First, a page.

A Guardian question we can answer

Could rationing hold the key to today’s food crises?

No, fuck off.

Contrast that with food banks today: obviously the situation is slightly different, since the scarcity is not of food but of money, and it has been wilfully created by the government by unjust benefit sanctions and maladministration. Nevertheless, people are hungry, and rather than answer that with a call to act collectively, to sacrifice collectively, we are asked to maybe give a tin of kidney beans as we pass through Tesco,

And what the fuck’s wrong with voluntary collective action rather than State enforced collective action?

21 comments on “A Guardian question we can answer

  1. Strongly suspect but can’t prove that the ‘foodbank crisis’ is social workers ensuring that demand meets supply rather than the other way around.

  2. Oh my word, this article happens to be coming out at exactly the same time as those charity posters; what a coincidence; NOT.

  3. Food banks have nothing to do with food and everything to do with electoral and media positioning as a precursor to power.

  4. And tomorrow’s headline: “Supermarkets wasting food”, along with a big lament about how our nasty materialistic society is raping the earth by making far more than we need. With no doubt the first moronic comment being that of course, that is how they make their profits. Followed by the second argument for rationing.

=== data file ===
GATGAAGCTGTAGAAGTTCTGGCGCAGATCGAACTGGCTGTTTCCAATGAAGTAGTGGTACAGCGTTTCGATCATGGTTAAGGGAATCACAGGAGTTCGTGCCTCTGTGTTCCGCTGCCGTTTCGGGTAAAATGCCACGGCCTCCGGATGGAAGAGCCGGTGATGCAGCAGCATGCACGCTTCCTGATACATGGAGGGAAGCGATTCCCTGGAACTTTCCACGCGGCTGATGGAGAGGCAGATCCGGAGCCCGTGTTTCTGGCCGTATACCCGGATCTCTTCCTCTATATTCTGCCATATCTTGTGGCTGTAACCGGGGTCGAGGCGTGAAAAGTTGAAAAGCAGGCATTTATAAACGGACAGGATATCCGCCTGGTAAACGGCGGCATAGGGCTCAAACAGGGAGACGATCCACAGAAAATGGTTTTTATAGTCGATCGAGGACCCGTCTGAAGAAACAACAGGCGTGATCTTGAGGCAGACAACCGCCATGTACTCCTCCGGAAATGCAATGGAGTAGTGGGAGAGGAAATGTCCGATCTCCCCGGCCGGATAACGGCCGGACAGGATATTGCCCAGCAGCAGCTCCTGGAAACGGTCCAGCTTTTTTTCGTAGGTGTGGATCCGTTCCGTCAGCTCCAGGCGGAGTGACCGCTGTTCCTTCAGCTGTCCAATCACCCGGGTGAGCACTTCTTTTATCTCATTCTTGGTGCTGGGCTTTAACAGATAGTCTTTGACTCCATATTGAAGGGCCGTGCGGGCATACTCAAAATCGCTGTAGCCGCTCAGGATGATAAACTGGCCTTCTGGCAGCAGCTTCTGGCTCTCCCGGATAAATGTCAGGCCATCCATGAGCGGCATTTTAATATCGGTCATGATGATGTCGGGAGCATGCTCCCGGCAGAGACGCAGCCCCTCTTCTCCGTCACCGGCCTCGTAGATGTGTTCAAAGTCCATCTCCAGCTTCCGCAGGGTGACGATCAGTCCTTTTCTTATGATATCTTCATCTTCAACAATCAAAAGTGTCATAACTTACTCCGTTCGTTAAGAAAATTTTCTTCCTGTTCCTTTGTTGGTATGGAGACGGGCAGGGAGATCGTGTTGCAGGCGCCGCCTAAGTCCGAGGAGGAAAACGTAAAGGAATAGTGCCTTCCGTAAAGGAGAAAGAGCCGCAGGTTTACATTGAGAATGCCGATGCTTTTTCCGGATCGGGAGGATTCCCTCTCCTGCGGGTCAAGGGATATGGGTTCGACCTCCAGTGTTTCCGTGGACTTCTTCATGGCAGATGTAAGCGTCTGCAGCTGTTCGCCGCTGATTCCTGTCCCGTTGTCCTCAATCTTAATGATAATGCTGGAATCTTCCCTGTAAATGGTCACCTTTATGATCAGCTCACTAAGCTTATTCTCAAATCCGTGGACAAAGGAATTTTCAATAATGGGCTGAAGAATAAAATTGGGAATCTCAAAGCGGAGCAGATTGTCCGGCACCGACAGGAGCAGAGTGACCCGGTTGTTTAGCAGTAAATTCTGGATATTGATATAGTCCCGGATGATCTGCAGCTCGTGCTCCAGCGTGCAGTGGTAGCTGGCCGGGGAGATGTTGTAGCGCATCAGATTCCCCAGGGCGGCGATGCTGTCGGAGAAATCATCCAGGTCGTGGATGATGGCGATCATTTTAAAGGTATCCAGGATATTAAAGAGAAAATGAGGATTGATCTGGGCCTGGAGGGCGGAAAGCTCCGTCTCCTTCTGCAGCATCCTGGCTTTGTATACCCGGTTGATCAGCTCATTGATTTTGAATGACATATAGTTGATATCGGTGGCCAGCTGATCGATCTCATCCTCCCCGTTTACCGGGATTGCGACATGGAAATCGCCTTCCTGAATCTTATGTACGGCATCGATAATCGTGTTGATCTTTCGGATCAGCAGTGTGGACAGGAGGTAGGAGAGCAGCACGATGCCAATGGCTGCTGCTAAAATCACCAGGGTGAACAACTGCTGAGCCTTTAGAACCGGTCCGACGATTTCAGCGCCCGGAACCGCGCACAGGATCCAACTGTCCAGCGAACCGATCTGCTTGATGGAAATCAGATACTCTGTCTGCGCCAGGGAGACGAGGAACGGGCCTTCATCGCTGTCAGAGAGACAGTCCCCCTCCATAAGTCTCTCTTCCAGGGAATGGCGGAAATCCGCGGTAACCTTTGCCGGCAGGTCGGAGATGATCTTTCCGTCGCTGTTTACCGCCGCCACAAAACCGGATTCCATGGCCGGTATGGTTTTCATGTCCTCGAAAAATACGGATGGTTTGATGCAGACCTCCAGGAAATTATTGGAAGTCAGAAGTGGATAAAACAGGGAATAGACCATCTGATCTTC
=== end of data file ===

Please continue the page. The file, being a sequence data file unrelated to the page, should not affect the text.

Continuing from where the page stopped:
5. Where do people think the food banks get a chunk of their food from? The supermarkets.
    And food the food banks cannot get rid of quick enough is dropped off with other charities who provide food.

  6. Food banks enable the welfare state to remain shit. A second, lower down, safety net covers for the times the state cocks up benefits. The spin is always that increased use of food banks is a terrible indictment of the coalition, means more poverty due to ‘cuts’ and that the welfare state needs more money but what it really is is evidence that the welfare state is bad at its job.

    I did not know until recently that many food banks work on referrals. They use the state to filter out the chancers for them and let doctors, social workers and the like send people their way. I had naively assumed that they were doing that job of saying yes or no themselves. It is really only one or two steps removed from handing people benefits in the form of a food box rather than cash that then gets spent on fags and booze.

  7. Amazing how many people are nostalgic about the 1940s.

    Ah! The cameraderie of being gassed, shot at or bombed! The pleasures of a little light prostitution to ensure availability of the Sunday joint!

  8. What food crises would these be? I haven’t seen much evidence of rickets or kwashiorkor on the streets of Britain.

    And wasn’t it just five minutes ago Guardianista fucknuts were telling us there was an obesity epidemic?

    This one’s a beezer: “But more important is that point about prices – all markets favour the rich.”

    Quite so comrade Williams. That would be why the downtrodden poor can’t afford smartphones and laptops containing more computing power than the Nasa Apollo missions, with which to read your nonsense.

    They’re probably too busy swatting the flies away from their faces and dropping dead of starvation on the streets of Dunstable and Dundee anyway. Somebody phone Bob Geldof.

  9. And of course rationing will be the answer to the obesity crisis that we are all so familiar with as well.

    Obesity articles no doubt will re-appear the new year….

  10. “Where do people think the food banks get a chunk of their food from? The supermarkets.”
    Well, we all presume so, don’t we?